Raleigh, NC – In just one month, four Special Olympics North Carolina athletes (Stephanie Jamie of Advance, Zach Butler of Raleigh, Katie Carter and Rory Kinane of Charlotte) will join the 210 members of Special Olympics Team USA for the first time in historic Lake Placid, New York for Special Olympics Team USA’s official training camp, prior to their participation in the 2013 Special Olympics World Winter Games in the Republic of Korea. The Games will take place Jan. 29 – Feb. 5, 2013. Special Olympics Team USA is comprised of 151 athletes, 44 coaches, four medical personnel, and management team members from throughout the United States.
In preparation for the World Winter Games, athletes, coaches and other members of Special Olympics Team USA will attend a training camp in Albany and Lake Placid, New York, Dec. 10-14. The training camp will be the first time the Special Olympics Team USA delegation will be together prior to the 2013 World Winter Games. The camp will offer a variety of team building activities and sport-specific training in Alpine Skiing, Cross Country Skiing, Snowboarding, Snowshoeing, Speed Skating, Figure Skating, Floor Hockey and Floor Ball demonstration; all held at facilities used during the Olympics and current national and international competitions, including the Olympic Training Center. The camp will also include special events set at such historic venues as the Olympic speed skating oval and Herb Brooks Arena, home to the legendary 1980 “Miracle on Ice” hockey game between the US and Soviet Union.
North Carolina will be represented in the Republic of Korea and at the Special Olympics Team USA training camp by the following (bios are linked):
Alpine Skiing Figure Skating
Stephanie Jamie of Davie County (Advance) Katie Carter of Mecklenburg County (Charlotte)
Snowboarding Speed Skating
Zach Butler of Wake County (Raleigh) Rory Kinane of Mecklenburg County (Charlotte)
Also attending the training camp are the following: Catherine “Tappie” Dellinger of Indian Trail, figure skating coach for Special Olympics Team USA; Jake Harkey of Concord, Alpine skiing coach for Special Olympics Team USA; Andrea Stamm of Cary, ice skating sports manager; Dr. Tim Taft of Chapel Hill, medical staff for Special Olympics Team USA.
“Our Special Olympics Team USA-NC delegation is about to embark on a very memorable experience in the Republic of Korea,” said Keith L. Fishburne, Special Olympics NC president/CEO. “I’m excited they will get to practice and bond with their fellow Special Olympics Team USA members in such a historic setting. It should be an inspiring training camp.”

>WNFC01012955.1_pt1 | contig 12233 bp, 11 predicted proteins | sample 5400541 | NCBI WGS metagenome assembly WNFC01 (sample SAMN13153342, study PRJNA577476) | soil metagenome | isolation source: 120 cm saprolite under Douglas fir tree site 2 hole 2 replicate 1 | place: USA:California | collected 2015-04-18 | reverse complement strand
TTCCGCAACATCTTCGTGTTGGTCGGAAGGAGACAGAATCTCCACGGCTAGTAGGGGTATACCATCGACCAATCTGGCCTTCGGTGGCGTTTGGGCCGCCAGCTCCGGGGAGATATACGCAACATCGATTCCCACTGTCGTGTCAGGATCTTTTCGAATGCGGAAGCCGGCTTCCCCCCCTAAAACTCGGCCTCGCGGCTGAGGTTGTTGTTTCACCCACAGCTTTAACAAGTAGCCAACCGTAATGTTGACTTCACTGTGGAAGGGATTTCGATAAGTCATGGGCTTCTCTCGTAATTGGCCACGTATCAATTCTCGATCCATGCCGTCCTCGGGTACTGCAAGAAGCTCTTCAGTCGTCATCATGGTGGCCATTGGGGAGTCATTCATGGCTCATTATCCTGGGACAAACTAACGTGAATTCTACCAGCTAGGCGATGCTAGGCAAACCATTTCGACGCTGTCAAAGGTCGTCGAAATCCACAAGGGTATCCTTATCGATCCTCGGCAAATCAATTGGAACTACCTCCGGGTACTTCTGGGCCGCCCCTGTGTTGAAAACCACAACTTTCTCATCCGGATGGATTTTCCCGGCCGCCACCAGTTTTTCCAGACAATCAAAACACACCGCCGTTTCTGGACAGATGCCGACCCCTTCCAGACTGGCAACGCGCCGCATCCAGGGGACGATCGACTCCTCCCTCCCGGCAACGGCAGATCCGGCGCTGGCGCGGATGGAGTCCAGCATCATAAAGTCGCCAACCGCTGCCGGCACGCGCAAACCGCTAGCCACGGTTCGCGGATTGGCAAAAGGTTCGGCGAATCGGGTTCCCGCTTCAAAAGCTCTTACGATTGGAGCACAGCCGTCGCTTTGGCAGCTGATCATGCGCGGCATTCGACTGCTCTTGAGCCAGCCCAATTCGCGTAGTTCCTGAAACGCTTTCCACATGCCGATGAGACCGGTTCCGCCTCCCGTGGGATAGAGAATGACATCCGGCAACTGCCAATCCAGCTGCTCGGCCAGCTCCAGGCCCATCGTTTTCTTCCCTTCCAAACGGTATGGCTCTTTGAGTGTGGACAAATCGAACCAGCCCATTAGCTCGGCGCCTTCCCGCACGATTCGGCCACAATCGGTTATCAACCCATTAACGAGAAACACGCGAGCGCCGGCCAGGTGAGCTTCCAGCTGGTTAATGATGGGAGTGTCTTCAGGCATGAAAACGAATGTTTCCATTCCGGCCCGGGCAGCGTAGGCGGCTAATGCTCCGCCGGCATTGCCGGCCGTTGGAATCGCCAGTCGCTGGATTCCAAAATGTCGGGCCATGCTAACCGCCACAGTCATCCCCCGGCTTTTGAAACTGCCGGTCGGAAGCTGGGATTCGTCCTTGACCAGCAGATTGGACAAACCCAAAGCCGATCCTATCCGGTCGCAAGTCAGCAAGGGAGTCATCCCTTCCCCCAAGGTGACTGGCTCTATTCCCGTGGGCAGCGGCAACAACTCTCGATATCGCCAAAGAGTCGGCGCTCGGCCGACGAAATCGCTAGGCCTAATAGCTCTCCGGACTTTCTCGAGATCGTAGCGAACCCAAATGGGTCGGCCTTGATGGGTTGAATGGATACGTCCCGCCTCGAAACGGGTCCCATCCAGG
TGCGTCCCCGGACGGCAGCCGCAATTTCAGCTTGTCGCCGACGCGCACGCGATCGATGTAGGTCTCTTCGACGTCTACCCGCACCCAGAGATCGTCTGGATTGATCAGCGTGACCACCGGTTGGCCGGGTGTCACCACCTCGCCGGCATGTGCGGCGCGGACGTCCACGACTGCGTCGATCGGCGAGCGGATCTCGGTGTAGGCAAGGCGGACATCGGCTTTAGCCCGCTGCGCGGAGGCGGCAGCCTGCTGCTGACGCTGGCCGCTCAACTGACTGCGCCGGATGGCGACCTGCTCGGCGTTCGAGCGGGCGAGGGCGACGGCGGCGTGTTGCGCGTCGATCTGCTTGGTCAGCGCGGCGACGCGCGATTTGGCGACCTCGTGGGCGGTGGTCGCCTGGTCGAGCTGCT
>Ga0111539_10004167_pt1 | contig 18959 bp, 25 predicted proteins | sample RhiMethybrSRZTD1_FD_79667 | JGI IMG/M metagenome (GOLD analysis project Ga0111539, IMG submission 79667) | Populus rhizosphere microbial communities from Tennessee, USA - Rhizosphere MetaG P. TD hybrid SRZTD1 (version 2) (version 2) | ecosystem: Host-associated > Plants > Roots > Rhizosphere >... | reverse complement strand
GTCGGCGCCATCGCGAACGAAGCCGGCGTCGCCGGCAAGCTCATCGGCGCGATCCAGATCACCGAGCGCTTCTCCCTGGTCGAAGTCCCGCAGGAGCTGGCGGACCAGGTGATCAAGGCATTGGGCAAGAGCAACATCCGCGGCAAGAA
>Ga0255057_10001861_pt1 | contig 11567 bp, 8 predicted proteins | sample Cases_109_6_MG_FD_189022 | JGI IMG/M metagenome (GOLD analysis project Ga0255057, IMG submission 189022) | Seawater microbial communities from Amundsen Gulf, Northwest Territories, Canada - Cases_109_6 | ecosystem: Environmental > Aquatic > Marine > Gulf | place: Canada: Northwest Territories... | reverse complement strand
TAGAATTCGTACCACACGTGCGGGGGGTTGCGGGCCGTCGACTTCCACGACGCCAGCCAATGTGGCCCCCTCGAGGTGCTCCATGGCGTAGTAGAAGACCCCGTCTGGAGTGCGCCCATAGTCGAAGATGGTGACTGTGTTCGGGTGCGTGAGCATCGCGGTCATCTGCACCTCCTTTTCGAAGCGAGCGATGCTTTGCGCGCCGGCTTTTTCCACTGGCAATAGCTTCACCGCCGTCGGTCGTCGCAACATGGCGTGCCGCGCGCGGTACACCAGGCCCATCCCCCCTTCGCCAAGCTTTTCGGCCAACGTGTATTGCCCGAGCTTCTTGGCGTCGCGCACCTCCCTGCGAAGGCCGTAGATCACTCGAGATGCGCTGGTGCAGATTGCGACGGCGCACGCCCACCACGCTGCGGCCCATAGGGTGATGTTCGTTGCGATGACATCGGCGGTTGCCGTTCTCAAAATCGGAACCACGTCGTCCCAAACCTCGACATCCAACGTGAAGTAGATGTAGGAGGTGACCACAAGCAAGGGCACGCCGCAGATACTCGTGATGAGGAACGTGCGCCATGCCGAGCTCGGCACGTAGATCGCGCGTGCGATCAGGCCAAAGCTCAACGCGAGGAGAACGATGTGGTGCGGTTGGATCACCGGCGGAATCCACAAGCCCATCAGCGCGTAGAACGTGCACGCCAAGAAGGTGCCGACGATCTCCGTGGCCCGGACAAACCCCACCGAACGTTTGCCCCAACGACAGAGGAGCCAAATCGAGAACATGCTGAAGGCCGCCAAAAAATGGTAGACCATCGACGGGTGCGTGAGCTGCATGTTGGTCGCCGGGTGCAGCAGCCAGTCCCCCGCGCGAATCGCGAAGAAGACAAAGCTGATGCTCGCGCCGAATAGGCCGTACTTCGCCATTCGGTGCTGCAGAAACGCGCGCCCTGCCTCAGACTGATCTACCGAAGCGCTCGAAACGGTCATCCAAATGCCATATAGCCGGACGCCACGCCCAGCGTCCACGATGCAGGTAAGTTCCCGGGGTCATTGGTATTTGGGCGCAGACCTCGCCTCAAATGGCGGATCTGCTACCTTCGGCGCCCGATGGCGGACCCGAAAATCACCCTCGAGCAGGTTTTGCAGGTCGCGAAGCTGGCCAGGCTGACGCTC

The 10th Special Olympics World Winter Games will bring nearly 3,300 athletes from 112 countries together in PyeongChang and Gangneung, Republic of Korea, the same site where the 2018 Winter Olympics will be held. More than 15,000 family, friends, volunteers and spectators are also expected to attend. Athletes will compete in seven Olympic-type sports: alpine skiing, cross country skiing, snowboarding, snowshoeing, short track speed skating, figure skating, floor hockey and the demonstration sport of floor ball.
For more information on Special Olympics Team USA:
Find additional World Games information at http://www.2013sopoc.org/hb/en
About Special Olympics North Carolina
Special Olympics North Carolina offers year-round sports training and competition for more than 38,000 children and adults with intellectual disabilities. These athletes inspire greatness through their success and provide motivation to the thousands of coaches, sports officials, local program committee members and event organizers involved in Special Olympics statewide. SONC offers Olympic-type competition in 19 sports on local and state levels. Visit Special Olympics North Carolina at www.specialolympicsnc.com. Engage with us on http://twitter.com/sonc_beafan; http://www.facebook.com/SpecialOlympicsNC and http://www.youtube.com/BeAFanSONC.
About Special Olympics World Games
Every two years, the world transcends the boundaries of geography, nationality, political philosophy, gender, age, culture and religion to come together the Special Olympics World Games. Alternating between summer and winter Games, this event is the flagship event of the Special Olympics movement, which promotes equality, tolerance and acceptance around the world. More than 4 million Special Olympics athletes train and compete in more than 170 nations across the globe.
The Special Olympics World Games features challenging and inspiring international competition among thousands of athletes, making it the world’s second-largest sports event, after the Olympic Games. The culmination of years of athletic training and competition, the World Games bring together adults and children with intellectual disabilities to compete on the world’s great athletic stages.
Today, Special Olympics offers athletes 32 Olympic-type sports including seven winter sports: alpine skiing, cross country skiing, figure skating, short track speed skating, snowboarding, snowshoeing, floor hockey, and demo sport floorball.